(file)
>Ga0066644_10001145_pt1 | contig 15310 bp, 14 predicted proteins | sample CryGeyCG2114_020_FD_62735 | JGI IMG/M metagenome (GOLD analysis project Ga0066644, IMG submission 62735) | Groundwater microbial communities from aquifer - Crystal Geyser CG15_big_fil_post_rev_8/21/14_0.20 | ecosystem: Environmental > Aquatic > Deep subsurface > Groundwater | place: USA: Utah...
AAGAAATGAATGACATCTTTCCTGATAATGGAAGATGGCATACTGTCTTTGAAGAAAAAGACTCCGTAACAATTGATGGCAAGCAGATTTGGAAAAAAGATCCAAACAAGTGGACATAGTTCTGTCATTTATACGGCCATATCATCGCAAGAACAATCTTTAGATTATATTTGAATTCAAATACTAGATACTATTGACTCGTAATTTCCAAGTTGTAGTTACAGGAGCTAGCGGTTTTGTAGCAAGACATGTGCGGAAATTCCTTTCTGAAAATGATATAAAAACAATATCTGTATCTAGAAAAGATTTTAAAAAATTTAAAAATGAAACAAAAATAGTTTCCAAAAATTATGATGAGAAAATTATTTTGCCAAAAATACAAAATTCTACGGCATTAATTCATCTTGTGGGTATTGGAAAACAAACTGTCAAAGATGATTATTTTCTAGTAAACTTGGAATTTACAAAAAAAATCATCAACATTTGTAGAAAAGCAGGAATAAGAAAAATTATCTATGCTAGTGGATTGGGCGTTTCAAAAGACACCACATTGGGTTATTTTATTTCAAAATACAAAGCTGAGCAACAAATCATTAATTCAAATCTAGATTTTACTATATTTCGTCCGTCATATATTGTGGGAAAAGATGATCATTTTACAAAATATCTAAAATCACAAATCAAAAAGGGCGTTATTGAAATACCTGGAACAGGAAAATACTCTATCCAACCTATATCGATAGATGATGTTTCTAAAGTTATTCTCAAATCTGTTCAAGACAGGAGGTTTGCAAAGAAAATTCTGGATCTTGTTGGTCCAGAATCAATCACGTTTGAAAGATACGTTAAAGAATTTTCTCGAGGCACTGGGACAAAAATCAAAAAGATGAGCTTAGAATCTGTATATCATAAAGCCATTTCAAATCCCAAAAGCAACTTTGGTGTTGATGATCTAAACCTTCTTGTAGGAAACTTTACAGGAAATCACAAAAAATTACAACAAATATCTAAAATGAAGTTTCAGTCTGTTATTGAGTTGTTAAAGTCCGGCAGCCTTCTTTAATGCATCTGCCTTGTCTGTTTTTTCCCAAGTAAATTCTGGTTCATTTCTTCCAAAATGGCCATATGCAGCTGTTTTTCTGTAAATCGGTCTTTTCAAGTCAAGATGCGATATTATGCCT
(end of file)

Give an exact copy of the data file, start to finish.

>Ga0066644_10001145_pt1 | contig 15310 bp, 14 predicted proteins | sample CryGeyCG2114_020_FD_62735 | JGI IMG/M metagenome (GOLD analysis project Ga0066644, IMG submission 62735) | Groundwater microbial communities from aquifer - Crystal Geyser CG15_big_fil_post_rev_8/21/14_0.20 | ecosystem: Environmental > Aquatic > Deep subsurface > Groundwater | place: USA: Utah...
AAGAAATGAATGACATCTTTCCTGATAATGGAAGATGGCATACTGTCTTTGAAGAAAAAGACTCCGTAACAATTGATGGCAAGCAGATTTGGAAAAAAGATCCAAACAAGTGGACATAGTTCTGTCATTTATACGGCCATATCATCGCAAGAACAATCTTTAGATTATATTTGAATTCAAATACTAGATACTATTGACTCGTAATTTCCAAGTTGTAGTTACAGGAGCTAGCGGTTTTGTAGCAAGACATGTGCGGAAATTCCTTTCTGAAAATGATATAAAAACAATATCTGTATCTAGAAAAGATTTTAAAAAATTTAAAAATGAAACAAAAATAGTTTCCAAAAATTATGATGAGAAAATTATTTTGCCAAAAATACAAAATTCTACGGCATTAATTCATCTTGTGGGTATTGGAAAACAAACTGTCAAAGATGATTATTTTCTAGTAAACTTGGAATTTACAAAAAAAATCATCAACATTTGTAGAAAAGCAGGAATAAGAAAAATTATCTATGCTAGTGGATTGGGCGTTTCAAAAGACACCACATTGGGTTATTTTATTTCAAAATACAAAGCTGAGCAACAAATCATTAATTCAAATCTAGATTTTACTATATTTCGTCCGTCATATATTGTGGGAAAAGATGATCATTTTACAAAATATCTAAAATCACAAATCAAAAAGGGCGTTATTGAAATACCTGGAACAGGAAAATACTCTATCCAACCTATATCGATAGATGATGTTTCTAAAGTTATTCTCAAATCTGTTCAAGACAGGAGGTTTGCAAAGAAAATTCTGGATCTTGTTGGTCCAGAATCAATCACGTTTGAAAGATACGTTAAAGAATTTTCTCGAGGCACTGGGACAAAAATCAAAAAGATGAGCTTAGAATCTGTATATCATAAAGCCATTTCAAATCCCAAAAGCAACTTTGGTGTTGATGATCTAAACCTTCTTGTAGGAAACTTTACAGGAAATCACAAAAAATTACAACAAATATCTAAAATGAAGTTTCAGTCTGTTATTGAGTTGTTAAAGTCCGGCAGCCTTCTTTAATGCATCTGCCTTGTCTGTTTTTTCCCAAGTAAATTCTGGTTCATTTCTTCCAAAATGGCCATATGCAGCTGTTTTTCTGTAAATCGGTCTTTTCAAGTCAAGATGCGATATTATGCCT